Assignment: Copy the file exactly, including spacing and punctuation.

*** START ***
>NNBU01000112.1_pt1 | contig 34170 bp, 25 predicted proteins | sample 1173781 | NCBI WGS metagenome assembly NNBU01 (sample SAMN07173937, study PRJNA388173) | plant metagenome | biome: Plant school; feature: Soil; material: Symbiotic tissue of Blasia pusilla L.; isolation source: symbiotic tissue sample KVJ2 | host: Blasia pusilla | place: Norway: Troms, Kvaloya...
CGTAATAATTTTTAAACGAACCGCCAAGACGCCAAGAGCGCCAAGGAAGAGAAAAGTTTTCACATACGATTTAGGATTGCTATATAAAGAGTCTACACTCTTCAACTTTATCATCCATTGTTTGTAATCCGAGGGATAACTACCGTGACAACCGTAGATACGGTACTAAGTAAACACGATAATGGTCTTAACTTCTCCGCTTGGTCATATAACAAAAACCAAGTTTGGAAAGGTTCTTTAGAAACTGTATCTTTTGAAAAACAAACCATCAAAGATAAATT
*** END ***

>NNBU01000112.1_pt1 | contig 34170 bp, 25 predicted proteins | sample 1173781 | NCBI WGS metagenome assembly NNBU01 (sample SAMN07173937, study PRJNA388173) | plant metagenome | biome: Plant school; feature: Soil; material: Symbiotic tissue of Blasia pusilla L.; isolation source: symbiotic tissue sample KVJ2 | host: Blasia pusilla | place: Norway: Troms, Kvaloya...
CGTAATAATTTTTAAACGAACCGCCAAGACGCCAAGAGCGCCAAGGAAGAGAAAAGTTTTCACATACGATTTAGGATTGCTATATAAAGAGTCTACACTCTTCAACTTTATCATCCATTGTTTGTAATCCGAGGGATAACTACCGTGACAACCGTAGATACGGTACTAAGTAAACACGATAATGGTCTTAACTTCTCCGCTTGGTCATATAACAAAAACCAAGTTTGGAAAGGTTCTTTAGAAACTGTATCTTTTGAAAAACAAACCATCAAAGATAAATT